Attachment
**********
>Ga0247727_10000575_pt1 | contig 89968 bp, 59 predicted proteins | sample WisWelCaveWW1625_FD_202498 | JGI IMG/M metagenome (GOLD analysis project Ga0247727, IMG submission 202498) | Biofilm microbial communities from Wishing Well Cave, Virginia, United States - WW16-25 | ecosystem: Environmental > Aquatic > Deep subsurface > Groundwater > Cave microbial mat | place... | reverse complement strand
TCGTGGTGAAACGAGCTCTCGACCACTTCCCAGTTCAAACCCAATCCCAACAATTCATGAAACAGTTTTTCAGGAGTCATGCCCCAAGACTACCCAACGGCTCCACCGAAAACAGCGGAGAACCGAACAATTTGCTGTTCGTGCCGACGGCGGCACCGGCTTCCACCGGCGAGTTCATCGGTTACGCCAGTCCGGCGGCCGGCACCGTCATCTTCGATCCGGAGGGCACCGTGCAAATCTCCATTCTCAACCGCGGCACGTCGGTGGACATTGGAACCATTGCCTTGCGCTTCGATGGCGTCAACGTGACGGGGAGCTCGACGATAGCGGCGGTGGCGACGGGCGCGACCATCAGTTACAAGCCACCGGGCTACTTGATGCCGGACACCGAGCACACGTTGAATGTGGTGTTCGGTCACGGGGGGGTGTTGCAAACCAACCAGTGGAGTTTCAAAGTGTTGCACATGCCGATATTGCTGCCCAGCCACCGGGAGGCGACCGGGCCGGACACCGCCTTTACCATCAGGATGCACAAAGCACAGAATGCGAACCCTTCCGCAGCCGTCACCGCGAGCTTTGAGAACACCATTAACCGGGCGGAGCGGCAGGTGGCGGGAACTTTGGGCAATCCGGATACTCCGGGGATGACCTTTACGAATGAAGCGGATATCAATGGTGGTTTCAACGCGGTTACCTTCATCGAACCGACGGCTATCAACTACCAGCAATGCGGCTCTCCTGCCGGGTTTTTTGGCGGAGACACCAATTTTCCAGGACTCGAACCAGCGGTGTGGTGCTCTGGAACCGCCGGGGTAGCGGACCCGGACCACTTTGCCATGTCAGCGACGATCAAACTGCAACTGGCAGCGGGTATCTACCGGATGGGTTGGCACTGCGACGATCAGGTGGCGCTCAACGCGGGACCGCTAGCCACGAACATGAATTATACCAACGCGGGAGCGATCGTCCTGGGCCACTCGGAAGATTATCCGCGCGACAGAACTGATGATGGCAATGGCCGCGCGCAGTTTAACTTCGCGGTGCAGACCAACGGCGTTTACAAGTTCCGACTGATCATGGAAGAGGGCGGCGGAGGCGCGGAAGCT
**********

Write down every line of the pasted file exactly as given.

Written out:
>Ga0247727_10000575_pt1 | contig 89968 bp, 59 predicted proteins | sample WisWelCaveWW1625_FD_202498 | JGI IMG/M metagenome (GOLD analysis project Ga0247727, IMG submission 202498) | Biofilm microbial communities from Wishing Well Cave, Virginia, United States - WW16-25 | ecosystem: Environmental > Aquatic > Deep subsurface > Groundwater > Cave microbial mat | place... | reverse complement strand
TCGTGGTGAAACGAGCTCTCGACCACTTCCCAGTTCAAACCCAATCCCAACAATTCATGAAACAGTTTTTCAGGAGTCATGCCCCAAGACTACCCAACGGCTCCACCGAAAACAGCGGAGAACCGAACAATTTGCTGTTCGTGCCGACGGCGGCACCGGCTTCCACCGGCGAGTTCATCGGTTACGCCAGTCCGGCGGCCGGCACCGTCATCTTCGATCCGGAGGGCACCGTGCAAATCTCCATTCTCAACCGCGGCACGTCGGTGGACATTGGAACCATTGCCTTGCGCTTCGATGGCGTCAACGTGACGGGGAGCTCGACGATAGCGGCGGTGGCGACGGGCGCGACCATCAGTTACAAGCCACCGGGCTACTTGATGCCGGACACCGAGCACACGTTGAATGTGGTGTTCGGTCACGGGGGGGTGTTGCAAACCAACCAGTGGAGTTTCAAAGTGTTGCACATGCCGATATTGCTGCCCAGCCACCGGGAGGCGACCGGGCCGGACACCGCCTTTACCATCAGGATGCACAAAGCACAGAATGCGAACCCTTCCGCAGCCGTCACCGCGAGCTTTGAGAACACCATTAACCGGGCGGAGCGGCAGGTGGCGGGAACTTTGGGCAATCCGGATACTCCGGGGATGACCTTTACGAATGAAGCGGATATCAATGGTGGTTTCAACGCGGTTACCTTCATCGAACCGACGGCTATCAACTACCAGCAATGCGGCTCTCCTGCCGGGTTTTTTGGCGGAGACACCAATTTTCCAGGACTCGAACCAGCGGTGTGGTGCTCTGGAACCGCCGGGGTAGCGGACCCGGACCACTTTGCCATGTCAGCGACGATCAAACTGCAACTGGCAGCGGGTATCTACCGGATGGGTTGGCACTGCGACGATCAGGTGGCGCTCAACGCGGGACCGCTAGCCACGAACATGAATTATACCAACGCGGGAGCGATCGTCCTGGGCCACTCGGAAGATTATCCGCGCGACAGAACTGATGATGGCAATGGCCGCGCGCAGTTTAACTTCGCGGTGCAGACCAACGGCGTTTACAAGTTCCGACTGATCATGGAAGAGGGCGGCGGAGGCGCGGAAGCT